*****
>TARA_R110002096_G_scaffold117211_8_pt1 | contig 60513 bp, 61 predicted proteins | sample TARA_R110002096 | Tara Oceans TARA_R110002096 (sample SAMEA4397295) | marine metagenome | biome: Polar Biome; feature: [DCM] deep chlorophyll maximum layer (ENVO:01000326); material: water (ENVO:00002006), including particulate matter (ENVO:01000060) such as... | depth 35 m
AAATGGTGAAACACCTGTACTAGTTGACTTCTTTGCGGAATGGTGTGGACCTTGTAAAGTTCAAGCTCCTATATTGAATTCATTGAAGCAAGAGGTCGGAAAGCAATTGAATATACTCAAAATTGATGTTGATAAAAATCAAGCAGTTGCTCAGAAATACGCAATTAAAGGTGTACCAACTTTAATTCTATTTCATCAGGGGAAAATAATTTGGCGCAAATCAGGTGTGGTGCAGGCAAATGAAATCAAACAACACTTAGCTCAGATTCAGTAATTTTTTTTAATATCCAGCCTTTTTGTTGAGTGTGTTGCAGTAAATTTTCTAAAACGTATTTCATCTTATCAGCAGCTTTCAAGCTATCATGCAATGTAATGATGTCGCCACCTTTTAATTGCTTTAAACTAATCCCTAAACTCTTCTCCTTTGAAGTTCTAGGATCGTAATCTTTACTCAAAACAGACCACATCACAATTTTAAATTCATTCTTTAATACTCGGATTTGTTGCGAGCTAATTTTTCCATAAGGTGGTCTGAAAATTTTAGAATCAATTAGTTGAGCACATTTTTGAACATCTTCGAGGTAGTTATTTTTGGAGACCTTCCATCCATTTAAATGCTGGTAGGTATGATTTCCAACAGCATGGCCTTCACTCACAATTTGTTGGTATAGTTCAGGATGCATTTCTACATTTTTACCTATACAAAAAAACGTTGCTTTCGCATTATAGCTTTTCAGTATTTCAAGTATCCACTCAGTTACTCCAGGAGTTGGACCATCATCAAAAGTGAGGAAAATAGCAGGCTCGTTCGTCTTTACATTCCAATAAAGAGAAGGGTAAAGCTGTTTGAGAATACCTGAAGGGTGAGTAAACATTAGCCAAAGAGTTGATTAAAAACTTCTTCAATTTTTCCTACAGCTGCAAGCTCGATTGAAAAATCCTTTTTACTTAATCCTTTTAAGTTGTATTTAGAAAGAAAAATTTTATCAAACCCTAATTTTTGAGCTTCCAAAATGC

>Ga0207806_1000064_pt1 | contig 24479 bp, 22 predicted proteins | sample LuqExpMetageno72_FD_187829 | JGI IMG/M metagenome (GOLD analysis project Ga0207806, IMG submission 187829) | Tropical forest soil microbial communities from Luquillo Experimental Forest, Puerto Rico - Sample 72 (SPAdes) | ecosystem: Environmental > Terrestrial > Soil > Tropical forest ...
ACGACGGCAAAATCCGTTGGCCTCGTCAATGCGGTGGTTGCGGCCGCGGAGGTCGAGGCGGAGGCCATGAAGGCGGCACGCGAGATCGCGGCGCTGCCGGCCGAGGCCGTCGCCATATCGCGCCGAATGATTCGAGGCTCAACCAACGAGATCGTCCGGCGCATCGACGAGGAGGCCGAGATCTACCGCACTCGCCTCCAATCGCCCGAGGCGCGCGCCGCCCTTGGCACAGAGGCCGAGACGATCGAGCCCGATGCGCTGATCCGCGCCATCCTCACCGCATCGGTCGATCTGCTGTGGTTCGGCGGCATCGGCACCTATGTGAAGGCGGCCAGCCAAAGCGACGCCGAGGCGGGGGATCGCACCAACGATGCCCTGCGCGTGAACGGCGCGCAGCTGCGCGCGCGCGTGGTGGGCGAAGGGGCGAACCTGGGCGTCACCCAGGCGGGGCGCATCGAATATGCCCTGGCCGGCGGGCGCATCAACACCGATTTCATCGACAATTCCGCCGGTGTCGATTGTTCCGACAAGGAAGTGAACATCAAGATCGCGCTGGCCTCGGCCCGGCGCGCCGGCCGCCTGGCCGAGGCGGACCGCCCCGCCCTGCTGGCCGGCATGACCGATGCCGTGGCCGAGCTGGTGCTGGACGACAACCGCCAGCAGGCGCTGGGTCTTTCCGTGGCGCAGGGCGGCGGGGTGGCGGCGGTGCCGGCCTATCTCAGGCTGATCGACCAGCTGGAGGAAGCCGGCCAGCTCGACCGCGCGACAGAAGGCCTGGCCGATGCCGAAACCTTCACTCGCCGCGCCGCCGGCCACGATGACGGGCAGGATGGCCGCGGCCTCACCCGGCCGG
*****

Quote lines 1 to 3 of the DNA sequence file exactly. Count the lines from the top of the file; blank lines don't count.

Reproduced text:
>TARA_R110002096_G_scaffold117211_8_pt1 | contig 60513 bp, 61 predicted proteins | sample TARA_R110002096 | Tara Oceans TARA_R110002096 (sample SAMEA4397295) | marine metagenome | biome: Polar Biome; feature: [DCM] deep chlorophyll maximum layer (ENVO:01000326); material: water (ENVO:00002006), including particulate matter (ENVO:01000060) such as... | depth 35 m
AAATGGTGAAACACCTGTACTAGTTGACTTCTTTGCGGAATGGTGTGGACCTTGTAAAGTTCAAGCTCCTATATTGAATTCATTGAAGCAAGAGGTCGGAAAGCAATTGAATATACTCAAAATTGATGTTGATAAAAATCAAGCAGTTGCTCAGAAATACGCAATTAAAGGTGTACCAACTTTAATTCTATTTCATCAGGGGAAAATAATTTGGCGCAAATCAGGTGTGGTGCAGGCAAATGAAATCAAACAACACTTAGCTCAGATTCAGTAATTTTTTTTAATATCCAGCCTTTTTGTTGAGTGTGTTGCAGTAAATTTTCTAAAACGTATTTCATCTTATCAGCAGCTTTCAAGCTATCATGCAATGTAATGATGTCGCCACCTTTTAATTGCTTTAAACTAATCCCTAAACTCTTCTCCTTTGAAGTTCTAGGATCGTAATCTTTACTCAAAACAGACCACATCACAATTTTAAATTCATTCTTTAATACTCGGATTTGTTGCGAGCTAATTTTTCCATAAGGTGGTCTGAAAATTTTAGAATCAATTAGTTGAGCACATTTTTGAACATCTTCGAGGTAGTTATTTTTGGAGACCTTCCATCCATTTAAATGCTGGTAGGTATGATTTCCAACAGCATGGCCTTCACTCACAATTTGTTGGTATAGTTCAGGATGCATTTCTACATTTTTACCTATACAAAAAAACGTTGCTTTCGCATTATAGCTTTTCAGTATTTCAAGTATCCACTCAGTTACTCCAGGAGTTGGACCATCATCAAAAGTGAGGAAAATAGCAGGCTCGTTCGTCTTTACATTCCAATAAAGAGAAGGGTAAAGCTGTTTGAGAATACCTGAAGGGTGAGTAAACATTAGCCAAAGAGTTGATTAAAAACTTCTTCAATTTTTCCTACAGCTGCAAGCTCGATTGAAAAATCCTTTTTACTTAATCCTTTTAAGTTGTATTTAGAAAGAAAAATTTTATCAAACCCTAATTTTTGAGCTTCCAAAATGC

>Ga0207806_1000064_pt1 | contig 24479 bp, 22 predicted proteins | sample LuqExpMetageno72_FD_187829 | JGI IMG/M metagenome (GOLD analysis project Ga0207806, IMG submission 187829) | Tropical forest soil microbial communities from Luquillo Experimental Forest, Puerto Rico - Sample 72 (SPAdes) | ecosystem: Environmental > Terrestrial > Soil > Tropical forest ...